Like Daniel Boone, David Crockett of Tennessee (he despised being called Davy) is a larger than life character whose real life accomplishments are often overcome by his myth. Crockett was another hunter of renown, making his living by killing bear in the wilds of Tennessee and Kentucky while simultaneously attempting to make a success of one farm after another. He never succeeded.

Crockett too was not the Indian fighter that history has made him out to be. He did participate in the Red Stick War against factions of the Creek Indian tribes, mostly as a scout and a courier. His service was with the Tennessee militia, and when the army and his own memory disagreed on the date of his discharge he followed his own estimation, becoming listed as deserter. During the War he served with another famous Tennessean of the era, Andrew Jackson.

Crockett later became a county judge, an elected post for which he ran a campaign which liberally disbursed corn whiskey to voters, and eventually was elected to Congress. At one point during his political career there was serious discussion of him becoming a candidate for President of the United States. Crockett was a largely ineffective congressman and his opposition to Andrew Jackson’s Indian Relocation Bill sealed his political career, after which he famously told his former constituents, “…go to hell, I’m going to Texas.”

Like Boone, Crockett was legendary in his own lifetime, unlike Boone Crockett did all he could to promote himself. When he went to Washington he attended the theater to see a character in a show which was based on himself, he later saw similar portrayals in Philadelphia and New York. He published his autobiography to enhance his fame. After his death at the Alamo his reputation blossomed and then began to fade until by the 1940s he was all but forgotten except in Tennessee.

It was Disney that re-catapulted Crockett to fame in the 1950s and resurrected the many myths about the frontiersman. Crockett’s myth has largely outlived his real life accomplishments and failures, and most Americans today would be amazed to learn that Crockett both owned and traded in slaves during his lifetime, was a reluctant soldier, (he thought the fighting in Texas was over before he went there) and was once considered presidential material.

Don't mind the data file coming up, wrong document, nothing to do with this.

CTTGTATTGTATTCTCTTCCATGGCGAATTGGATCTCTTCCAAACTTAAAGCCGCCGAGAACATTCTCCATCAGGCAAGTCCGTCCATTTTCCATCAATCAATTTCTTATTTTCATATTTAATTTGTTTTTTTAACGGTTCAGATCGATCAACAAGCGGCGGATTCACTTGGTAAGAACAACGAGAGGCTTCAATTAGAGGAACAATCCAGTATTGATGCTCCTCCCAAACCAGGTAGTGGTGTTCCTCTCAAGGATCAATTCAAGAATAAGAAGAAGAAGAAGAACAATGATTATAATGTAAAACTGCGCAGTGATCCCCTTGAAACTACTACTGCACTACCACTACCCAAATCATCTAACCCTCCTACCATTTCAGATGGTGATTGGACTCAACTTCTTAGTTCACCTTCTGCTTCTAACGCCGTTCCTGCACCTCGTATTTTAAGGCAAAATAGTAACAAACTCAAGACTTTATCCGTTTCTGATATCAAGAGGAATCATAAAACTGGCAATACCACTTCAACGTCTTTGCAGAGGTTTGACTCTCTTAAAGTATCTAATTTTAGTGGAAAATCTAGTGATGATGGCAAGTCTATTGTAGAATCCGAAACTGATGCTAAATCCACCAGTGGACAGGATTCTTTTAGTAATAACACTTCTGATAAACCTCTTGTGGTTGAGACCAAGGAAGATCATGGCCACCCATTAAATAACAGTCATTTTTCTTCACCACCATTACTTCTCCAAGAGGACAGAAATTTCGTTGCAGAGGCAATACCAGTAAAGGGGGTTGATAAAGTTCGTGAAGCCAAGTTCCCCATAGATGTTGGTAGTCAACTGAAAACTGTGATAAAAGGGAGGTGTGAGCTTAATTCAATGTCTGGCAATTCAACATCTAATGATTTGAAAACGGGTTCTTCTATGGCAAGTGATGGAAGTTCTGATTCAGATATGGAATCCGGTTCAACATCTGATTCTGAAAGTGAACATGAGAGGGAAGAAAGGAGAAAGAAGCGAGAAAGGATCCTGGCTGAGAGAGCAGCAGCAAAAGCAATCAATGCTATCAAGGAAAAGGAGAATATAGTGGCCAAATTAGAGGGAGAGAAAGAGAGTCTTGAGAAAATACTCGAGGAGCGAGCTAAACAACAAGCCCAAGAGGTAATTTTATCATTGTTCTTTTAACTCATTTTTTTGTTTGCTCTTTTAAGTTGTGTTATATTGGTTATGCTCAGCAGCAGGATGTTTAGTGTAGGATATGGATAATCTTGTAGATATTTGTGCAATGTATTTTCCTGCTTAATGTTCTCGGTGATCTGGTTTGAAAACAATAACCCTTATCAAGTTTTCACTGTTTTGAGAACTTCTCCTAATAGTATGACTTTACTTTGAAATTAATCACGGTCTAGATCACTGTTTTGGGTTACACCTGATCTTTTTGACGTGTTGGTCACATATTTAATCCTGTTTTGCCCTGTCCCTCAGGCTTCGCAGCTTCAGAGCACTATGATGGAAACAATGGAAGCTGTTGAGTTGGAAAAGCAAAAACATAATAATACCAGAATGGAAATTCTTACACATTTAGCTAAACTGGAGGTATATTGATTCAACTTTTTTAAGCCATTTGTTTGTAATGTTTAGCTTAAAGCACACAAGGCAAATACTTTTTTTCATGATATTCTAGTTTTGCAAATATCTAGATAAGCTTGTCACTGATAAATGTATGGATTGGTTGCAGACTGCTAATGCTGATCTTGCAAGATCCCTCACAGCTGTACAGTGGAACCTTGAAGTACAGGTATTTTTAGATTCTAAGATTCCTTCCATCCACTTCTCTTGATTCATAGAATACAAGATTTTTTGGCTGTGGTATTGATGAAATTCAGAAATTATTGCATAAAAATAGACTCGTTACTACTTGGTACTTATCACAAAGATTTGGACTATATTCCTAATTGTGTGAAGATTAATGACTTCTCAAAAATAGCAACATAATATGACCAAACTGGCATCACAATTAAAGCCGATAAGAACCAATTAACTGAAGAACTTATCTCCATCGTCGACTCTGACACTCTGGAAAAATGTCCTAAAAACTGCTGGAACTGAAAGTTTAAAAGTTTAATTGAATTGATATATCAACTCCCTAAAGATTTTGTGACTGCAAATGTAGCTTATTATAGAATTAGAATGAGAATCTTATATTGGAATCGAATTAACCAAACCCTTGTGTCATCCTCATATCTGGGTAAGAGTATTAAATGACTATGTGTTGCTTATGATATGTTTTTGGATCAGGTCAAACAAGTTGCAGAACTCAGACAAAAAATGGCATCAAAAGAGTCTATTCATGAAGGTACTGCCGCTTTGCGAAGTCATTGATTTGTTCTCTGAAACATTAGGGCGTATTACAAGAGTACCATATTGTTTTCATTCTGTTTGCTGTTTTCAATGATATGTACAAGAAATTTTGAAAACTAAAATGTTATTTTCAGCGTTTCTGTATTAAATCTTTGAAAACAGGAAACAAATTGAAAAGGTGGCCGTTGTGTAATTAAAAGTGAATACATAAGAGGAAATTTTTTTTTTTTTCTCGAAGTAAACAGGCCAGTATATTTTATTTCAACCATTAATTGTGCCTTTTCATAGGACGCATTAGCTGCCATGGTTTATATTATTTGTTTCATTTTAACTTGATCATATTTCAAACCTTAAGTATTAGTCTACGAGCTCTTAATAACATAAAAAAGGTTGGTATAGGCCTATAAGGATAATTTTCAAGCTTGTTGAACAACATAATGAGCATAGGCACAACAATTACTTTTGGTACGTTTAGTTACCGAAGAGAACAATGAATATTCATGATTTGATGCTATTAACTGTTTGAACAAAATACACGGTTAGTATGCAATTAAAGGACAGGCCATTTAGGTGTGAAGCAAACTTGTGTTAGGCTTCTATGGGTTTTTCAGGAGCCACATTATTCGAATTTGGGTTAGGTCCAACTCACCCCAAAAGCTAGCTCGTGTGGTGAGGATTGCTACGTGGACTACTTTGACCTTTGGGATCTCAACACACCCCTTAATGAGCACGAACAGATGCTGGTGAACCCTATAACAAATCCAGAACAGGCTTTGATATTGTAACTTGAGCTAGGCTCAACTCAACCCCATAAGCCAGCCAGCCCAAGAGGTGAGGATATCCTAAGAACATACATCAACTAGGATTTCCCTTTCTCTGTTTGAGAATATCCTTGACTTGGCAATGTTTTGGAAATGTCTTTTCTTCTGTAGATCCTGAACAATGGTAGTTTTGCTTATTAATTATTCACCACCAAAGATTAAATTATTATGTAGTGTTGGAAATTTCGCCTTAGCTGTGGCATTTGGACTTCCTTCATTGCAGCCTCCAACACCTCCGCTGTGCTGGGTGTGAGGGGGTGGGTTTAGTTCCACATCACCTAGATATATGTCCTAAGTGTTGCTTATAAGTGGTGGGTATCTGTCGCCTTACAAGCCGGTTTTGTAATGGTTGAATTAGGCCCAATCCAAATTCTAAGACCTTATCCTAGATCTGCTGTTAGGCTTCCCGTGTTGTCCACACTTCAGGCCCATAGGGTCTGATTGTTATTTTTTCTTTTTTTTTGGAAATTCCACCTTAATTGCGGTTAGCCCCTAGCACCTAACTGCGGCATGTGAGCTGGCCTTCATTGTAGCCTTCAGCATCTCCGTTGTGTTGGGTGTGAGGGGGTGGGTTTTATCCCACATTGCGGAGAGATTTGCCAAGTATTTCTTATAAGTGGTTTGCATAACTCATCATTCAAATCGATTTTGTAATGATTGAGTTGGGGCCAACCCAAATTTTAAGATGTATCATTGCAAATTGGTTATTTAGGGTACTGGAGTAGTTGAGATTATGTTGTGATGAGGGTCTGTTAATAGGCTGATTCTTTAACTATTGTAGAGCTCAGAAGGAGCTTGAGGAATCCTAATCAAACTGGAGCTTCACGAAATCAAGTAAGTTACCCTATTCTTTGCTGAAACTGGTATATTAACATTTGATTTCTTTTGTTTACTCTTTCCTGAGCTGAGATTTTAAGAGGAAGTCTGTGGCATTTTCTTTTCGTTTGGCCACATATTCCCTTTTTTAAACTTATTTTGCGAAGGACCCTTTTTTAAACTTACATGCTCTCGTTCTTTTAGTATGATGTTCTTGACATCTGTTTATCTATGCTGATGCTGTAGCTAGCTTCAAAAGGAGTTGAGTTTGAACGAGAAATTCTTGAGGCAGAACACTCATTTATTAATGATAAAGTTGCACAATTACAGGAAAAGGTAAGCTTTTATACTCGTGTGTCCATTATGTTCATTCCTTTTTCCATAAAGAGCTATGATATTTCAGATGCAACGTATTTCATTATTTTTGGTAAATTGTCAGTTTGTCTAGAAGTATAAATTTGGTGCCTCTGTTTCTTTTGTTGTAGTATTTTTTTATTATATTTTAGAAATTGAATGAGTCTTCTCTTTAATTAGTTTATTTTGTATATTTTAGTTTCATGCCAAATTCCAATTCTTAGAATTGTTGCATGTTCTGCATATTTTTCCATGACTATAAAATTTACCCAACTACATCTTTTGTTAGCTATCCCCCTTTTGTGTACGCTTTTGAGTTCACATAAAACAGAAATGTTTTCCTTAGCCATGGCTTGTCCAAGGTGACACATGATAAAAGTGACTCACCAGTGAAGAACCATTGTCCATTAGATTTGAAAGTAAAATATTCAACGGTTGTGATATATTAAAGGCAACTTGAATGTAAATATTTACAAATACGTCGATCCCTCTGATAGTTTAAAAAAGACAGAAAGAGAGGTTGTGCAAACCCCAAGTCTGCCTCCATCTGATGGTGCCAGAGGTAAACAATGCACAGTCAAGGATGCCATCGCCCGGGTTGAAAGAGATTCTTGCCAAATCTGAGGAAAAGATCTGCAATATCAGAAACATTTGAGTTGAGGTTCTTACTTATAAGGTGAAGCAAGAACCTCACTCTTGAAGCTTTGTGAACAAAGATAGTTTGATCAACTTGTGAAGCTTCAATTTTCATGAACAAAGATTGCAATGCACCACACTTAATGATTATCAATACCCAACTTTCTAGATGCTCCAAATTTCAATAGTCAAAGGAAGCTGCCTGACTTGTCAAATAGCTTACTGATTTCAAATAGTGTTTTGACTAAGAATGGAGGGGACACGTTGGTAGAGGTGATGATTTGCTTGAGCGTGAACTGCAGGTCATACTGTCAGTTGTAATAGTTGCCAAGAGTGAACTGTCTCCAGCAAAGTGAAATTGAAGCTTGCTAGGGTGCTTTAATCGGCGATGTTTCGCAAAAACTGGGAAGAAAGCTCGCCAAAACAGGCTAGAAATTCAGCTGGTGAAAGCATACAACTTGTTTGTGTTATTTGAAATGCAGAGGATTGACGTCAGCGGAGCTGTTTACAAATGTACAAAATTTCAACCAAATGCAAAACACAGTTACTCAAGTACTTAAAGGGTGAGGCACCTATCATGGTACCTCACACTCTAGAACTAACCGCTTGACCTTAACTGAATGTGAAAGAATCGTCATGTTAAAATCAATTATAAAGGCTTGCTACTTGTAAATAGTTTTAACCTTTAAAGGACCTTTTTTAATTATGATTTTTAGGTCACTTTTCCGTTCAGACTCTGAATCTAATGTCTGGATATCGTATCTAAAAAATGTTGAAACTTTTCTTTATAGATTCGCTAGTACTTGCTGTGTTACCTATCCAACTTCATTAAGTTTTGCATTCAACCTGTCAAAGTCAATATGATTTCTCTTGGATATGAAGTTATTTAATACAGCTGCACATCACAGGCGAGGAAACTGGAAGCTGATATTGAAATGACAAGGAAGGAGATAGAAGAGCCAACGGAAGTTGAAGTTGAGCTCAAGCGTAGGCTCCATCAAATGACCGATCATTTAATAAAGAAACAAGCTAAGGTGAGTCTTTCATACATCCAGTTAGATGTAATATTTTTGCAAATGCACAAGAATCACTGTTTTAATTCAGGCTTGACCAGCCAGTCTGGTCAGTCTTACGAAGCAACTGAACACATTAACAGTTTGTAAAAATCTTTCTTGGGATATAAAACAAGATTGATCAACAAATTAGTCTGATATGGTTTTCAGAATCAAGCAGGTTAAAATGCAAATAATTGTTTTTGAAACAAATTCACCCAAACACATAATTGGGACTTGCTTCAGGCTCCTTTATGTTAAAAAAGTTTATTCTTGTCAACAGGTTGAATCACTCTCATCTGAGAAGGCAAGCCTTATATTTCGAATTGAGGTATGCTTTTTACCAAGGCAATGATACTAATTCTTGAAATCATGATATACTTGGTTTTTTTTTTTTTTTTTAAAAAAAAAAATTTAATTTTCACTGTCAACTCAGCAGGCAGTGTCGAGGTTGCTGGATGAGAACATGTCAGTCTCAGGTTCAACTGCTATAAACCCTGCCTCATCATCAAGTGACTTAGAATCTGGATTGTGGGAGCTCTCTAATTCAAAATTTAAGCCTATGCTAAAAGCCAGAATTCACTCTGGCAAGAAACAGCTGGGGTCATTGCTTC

10 Larger than Life American Myths and Legends that Can’t Fit in a Storybook
The legend of Betsy Ross sewing the first American flag is untrue, but she did make many other flags in the Patriot cause. Library of Congress

Betsy Ross

According to an oft repeated story, Betsy Ross sewed the first American flag with 13 stars in a circle after convincing General Washington that the stars should have five points, rather than six. This has led to the long-standing belief that Betsy Ross both designed and created the American flag. The problem with this story is that although Betsy Ross was a young seamstress who made flags for the Pennsylvania Navy (each state had their own Navy at the time) there is no evidence that she was involved in the creation of the American flag.

The story connecting her to the Stars and Stripes didn’t even appear until about 1876, when it was written by her grandson. There is no other document or recorded conversation linking Washington and Ross, or linking Ross to the creation of the first flag featuring the constellation of stars. What this myth obscures is the fact the Betsy Ross was one of several seamstresses in Philadelphia who sewed flags for regimental colors and ships, as well as repaired uniforms and tents.

The myth also obscures documented evidence that Betsy Ross worked on the Grand Union Flag, which flew over the Continental Army headquarters and Cambridge during the siege of Boston. The Grand Union Flag combined the 13 red and white stripes with the Union Jack in the canton. It may be that this was the flag to which Ross’s grandson referred when he mentioned her work on the first American flag.

There is no doubt that the young Betsy Ross contributed significantly to the American war effort during the Revolutionary War, including helping to make paper cartridges for muskets and blankets for the troops, as well as signal flags and ensigns for ships.

But the story of Betsy Ross designing and making the first American flag at the behest of George Washington is part of American Folklore.